In the Mood for Love (2000) Film Mini Review

Wong Kar Wai is a famous director from Hong Kong whose movies have garnered critics’ praises and multiple awards in film festivals. One of his films, which is considered a part of a loose trilogy, is In The Mood for Love. It features prominent actors like Maggie Cheung and Tony Leung. With this film having been added into one of the top films of all time, Controller Company has decided to check if it’s really worth the credit. Read on below to find out!

The basic premise is about the unusual  relationship formed between Mr Chow and Mrs Su, both of whom are married. By some coincidence, they move into the same apartment and become next door neighbours on the same day. They are often alone as each of their spouse is often working abroad or late into night. One day, they heard a rumour and also based on a few evidences that their spouses are having affair with each other. With this, Mr Chow and Mrs Su falls in love unknowingly. However, they did not want to become like their spouse, but can they resist the temptation of love?

Wong Kar Wai’s signature style is very evident in this film. There are lots of static scenes that are accompanied by fitting impactful music which brings out the loneliness of the characters without them uttering a single word. Each shot becomes like an artpiece that slows down time, giving the audience some time to immerse themselves into the characters’ world. The music brings out several emotions from both us and the characters, with their actions being subtle yet obvious. Tony Leung and Maggie Cheung’s performances deserve a big credit, as this film really works because of them. Their characters’ relationship approaches the point of platonic one, yet only a fine line is drawn between them and lust.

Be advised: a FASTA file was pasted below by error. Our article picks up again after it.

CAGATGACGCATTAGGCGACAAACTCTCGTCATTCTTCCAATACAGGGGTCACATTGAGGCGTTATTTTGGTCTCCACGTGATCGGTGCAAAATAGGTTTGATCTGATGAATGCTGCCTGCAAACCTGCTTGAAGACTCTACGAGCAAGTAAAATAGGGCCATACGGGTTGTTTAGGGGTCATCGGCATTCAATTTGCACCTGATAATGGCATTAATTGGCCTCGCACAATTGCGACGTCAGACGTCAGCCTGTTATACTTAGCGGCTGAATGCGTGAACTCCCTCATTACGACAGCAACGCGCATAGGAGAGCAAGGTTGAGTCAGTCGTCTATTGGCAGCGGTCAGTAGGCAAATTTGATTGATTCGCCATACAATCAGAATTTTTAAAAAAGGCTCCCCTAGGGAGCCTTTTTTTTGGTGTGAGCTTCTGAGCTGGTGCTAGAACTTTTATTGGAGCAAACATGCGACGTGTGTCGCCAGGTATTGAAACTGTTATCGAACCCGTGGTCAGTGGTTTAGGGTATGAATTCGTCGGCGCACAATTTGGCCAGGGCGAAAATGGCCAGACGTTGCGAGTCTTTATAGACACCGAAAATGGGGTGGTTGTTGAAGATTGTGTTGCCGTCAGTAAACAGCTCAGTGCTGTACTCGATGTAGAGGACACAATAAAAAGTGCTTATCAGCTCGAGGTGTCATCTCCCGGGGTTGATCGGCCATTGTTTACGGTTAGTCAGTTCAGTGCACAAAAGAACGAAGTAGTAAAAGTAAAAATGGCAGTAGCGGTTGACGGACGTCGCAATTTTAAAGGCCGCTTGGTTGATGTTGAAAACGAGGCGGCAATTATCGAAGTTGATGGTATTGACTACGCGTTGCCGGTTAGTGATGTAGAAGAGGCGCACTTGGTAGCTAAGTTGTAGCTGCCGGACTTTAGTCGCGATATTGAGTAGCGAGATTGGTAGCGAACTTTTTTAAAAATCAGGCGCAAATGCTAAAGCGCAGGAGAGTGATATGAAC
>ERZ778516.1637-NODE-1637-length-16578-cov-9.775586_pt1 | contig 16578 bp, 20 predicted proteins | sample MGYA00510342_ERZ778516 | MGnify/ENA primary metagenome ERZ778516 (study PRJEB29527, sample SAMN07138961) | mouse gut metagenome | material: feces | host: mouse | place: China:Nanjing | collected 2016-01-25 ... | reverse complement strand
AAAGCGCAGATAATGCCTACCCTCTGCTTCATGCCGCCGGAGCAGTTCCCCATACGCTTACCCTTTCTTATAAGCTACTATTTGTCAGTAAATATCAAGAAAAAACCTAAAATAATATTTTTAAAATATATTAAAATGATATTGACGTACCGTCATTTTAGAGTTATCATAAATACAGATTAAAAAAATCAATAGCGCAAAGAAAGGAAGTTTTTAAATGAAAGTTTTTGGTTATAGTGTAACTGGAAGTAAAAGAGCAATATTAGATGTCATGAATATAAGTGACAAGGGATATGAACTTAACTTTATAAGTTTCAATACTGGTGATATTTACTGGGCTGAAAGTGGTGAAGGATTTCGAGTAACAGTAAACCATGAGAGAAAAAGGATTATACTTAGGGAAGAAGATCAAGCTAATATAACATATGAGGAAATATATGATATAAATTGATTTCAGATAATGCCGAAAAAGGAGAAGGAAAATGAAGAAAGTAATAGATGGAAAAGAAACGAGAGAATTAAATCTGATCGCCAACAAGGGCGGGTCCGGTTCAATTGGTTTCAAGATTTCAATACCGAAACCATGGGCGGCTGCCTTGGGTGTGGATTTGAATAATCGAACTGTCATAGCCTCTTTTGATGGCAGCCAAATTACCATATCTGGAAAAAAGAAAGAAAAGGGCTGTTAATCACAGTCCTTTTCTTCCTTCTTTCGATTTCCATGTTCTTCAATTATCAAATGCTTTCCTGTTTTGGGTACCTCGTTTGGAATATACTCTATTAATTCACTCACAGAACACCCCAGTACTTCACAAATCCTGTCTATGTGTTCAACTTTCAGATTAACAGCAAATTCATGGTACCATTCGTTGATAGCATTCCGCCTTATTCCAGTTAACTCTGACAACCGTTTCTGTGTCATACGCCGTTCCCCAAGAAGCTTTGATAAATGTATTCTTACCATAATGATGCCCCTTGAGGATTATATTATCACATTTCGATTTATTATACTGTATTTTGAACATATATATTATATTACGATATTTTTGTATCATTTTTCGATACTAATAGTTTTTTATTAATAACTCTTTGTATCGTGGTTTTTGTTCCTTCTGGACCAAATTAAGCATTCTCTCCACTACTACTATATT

There are certain scenes that are mystifying, and seem to repeat themselves over time to emphasise on certain mood. I still remember vividly about the scenes where those two characters go to buy noodles and then proceeds to eat alone. The camera will switch between the two via panning, as if a form of communication is established via body languages itself. It is not a very artsy film, but it contains traces of such genre in many of the shots. Without many dialogues, most of the time, we just see what appears to be a time that has been left behind in memories, a playback of a long past. I really like the way it plays out with such great pacing and a pretty sad story.



Categories: Asian Films, Film Review, Movie ReviewTags: , , , , , , ,

Anthony L Tjandra

A photographer and videographer that aims to capture the Heart behind the moments.

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